The Postal Service road tested trucks from Grumman (in partnership with General Motors), Poveco (Fruehauf & General Automotive Corp.) and American Motors on a 24,000 mile course in Laredo, Texas in the summer of 1985. Among the challenges, the vehicles had to travel 11,520 miles on a gravel road at 30-45 mph, drive 960 miles over cobblestones and 960 miles over potholes.

Each company’s engineering team was given five “unscheduled maintenance actions” to repair components that are expected to last the life of the vehicle. Trucks were eliminated if they encountered the same problem twice. The Grumman prototype was the only vehicle to complete the test. Postal officials have raved about its durability.

“The children of the drivers behind me,” Tisch said at the 1987 ceremony, “could one day deliver the mail in 2011 using the same vehicle their father or mother drives today.”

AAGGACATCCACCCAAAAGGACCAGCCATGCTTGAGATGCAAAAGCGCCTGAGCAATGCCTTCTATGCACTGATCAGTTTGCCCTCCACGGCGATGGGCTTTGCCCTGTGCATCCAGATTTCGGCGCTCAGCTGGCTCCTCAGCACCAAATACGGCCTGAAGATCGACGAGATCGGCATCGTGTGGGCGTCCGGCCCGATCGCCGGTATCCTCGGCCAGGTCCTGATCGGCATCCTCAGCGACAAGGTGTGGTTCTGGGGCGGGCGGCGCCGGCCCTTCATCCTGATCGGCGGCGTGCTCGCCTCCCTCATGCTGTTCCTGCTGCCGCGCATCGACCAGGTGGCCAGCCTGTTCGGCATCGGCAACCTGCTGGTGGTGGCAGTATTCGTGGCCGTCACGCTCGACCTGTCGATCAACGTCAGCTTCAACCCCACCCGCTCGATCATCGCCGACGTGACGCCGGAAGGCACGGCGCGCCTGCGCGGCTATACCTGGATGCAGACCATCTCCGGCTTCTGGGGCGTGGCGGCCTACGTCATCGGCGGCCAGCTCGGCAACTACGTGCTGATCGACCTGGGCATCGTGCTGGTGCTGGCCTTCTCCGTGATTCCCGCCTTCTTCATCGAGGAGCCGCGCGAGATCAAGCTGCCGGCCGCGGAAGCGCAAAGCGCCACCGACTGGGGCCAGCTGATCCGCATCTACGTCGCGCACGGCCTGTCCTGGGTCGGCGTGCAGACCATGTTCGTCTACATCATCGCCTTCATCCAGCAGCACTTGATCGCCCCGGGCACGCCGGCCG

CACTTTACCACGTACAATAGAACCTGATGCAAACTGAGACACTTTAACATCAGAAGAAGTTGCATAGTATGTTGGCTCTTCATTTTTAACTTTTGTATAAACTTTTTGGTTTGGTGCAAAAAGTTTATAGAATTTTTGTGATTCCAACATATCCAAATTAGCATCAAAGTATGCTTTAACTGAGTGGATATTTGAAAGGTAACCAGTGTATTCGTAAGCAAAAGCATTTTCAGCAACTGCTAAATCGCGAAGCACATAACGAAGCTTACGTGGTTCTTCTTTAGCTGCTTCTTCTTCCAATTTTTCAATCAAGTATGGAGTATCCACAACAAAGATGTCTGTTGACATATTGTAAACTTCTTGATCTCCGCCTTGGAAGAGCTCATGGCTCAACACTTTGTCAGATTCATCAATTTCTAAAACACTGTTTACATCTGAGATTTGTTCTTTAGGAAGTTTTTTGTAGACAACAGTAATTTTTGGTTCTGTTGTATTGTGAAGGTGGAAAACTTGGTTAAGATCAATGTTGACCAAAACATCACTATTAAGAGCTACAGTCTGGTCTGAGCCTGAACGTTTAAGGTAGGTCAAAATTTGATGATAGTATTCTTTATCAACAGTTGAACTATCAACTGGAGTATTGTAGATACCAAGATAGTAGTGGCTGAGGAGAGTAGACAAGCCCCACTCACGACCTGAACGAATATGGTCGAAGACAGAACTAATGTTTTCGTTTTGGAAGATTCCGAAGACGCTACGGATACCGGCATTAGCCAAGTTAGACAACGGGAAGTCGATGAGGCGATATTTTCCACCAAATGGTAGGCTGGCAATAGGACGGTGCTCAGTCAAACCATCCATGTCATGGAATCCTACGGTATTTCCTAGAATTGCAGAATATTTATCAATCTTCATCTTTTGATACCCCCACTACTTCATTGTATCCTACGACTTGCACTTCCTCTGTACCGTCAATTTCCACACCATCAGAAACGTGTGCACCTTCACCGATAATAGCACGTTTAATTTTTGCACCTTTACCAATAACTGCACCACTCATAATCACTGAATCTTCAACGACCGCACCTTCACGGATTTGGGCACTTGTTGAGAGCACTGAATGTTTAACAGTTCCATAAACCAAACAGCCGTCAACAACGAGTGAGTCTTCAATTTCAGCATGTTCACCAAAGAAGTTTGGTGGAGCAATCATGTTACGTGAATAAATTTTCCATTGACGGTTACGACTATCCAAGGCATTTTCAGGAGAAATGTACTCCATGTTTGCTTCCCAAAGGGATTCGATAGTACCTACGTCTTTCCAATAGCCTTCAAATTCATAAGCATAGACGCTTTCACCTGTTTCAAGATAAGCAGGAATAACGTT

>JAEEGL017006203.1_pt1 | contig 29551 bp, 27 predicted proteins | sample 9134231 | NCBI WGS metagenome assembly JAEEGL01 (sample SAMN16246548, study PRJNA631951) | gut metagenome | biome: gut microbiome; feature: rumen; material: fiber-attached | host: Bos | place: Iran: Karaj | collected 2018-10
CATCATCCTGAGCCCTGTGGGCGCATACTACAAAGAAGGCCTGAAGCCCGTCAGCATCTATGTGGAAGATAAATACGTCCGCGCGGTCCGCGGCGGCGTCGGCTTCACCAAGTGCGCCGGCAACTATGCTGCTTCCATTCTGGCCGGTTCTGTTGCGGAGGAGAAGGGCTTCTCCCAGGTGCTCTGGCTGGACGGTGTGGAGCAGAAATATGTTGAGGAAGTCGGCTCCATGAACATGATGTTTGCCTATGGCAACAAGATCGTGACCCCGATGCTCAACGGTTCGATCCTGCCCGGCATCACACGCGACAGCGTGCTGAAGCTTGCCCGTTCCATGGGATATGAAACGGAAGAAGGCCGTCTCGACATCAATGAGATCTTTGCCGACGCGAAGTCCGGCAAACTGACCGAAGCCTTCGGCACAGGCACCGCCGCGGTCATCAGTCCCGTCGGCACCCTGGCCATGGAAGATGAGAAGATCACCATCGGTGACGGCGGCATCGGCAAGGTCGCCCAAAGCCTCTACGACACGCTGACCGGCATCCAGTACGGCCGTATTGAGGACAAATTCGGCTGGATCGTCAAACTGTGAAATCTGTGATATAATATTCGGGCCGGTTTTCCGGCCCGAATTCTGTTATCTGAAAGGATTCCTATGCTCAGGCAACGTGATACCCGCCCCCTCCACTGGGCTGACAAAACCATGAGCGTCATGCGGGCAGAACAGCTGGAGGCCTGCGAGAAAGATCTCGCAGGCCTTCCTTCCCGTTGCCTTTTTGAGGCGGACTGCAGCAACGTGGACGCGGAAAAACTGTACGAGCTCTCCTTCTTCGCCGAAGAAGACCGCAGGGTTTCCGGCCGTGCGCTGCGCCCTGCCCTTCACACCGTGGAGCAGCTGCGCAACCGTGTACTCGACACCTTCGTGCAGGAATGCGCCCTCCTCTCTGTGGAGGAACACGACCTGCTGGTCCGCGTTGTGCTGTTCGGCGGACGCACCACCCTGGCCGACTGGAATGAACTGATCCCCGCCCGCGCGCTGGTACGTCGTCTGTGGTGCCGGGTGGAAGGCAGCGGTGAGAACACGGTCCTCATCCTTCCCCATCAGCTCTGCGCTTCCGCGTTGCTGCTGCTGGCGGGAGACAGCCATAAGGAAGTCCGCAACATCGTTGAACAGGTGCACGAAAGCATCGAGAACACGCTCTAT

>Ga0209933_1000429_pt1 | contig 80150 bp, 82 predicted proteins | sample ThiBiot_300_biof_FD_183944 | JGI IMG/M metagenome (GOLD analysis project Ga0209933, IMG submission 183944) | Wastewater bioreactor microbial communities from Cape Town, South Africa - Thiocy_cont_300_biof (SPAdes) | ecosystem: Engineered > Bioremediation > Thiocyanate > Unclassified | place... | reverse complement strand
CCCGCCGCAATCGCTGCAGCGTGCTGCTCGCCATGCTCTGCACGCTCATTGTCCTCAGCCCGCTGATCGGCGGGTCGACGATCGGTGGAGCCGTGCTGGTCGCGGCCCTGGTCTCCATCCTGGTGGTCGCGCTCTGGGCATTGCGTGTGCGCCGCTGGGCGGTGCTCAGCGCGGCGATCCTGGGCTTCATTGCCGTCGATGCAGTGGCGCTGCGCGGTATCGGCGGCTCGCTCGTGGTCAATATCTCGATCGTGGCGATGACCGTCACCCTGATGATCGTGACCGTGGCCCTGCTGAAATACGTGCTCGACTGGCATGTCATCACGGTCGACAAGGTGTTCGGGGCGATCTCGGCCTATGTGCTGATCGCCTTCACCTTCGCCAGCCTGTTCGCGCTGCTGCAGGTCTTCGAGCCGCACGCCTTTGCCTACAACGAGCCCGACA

It was an entirely new concept for US mail delivery. Before the LLVs hit the streets, the Postal Service had put its new logo on jeeps to replace the old Postal Department badge. Standardized mail delivery vehicles were barely ten years old. In the 1950s, postal workers still delivered mail using horse-drawn carriages in some major cities, Heidelbaugh said.

The postal service only started delivering mail by truck on a whim. The first motorized mail delivery began in the early 1900s in Baltimore, organized by Postmaster General Frank Hitchcock, who was also the pioneer of airmail. Two post office drivers left in Columbia Mark 43 with mail bags resting on the seats; a postman was standing on a step bolted to the rear of the vehicle to access the mailboxes.

In 1921, according to the Smithsonian, the courier fleet consisted of 4,000 trucks of 43 separate types from 23 manufacturers. The department did not begin the widespread standardization of its vehicles until 1954, and even then had to modify the vehicles it purchased to make them better suited for mail delivery.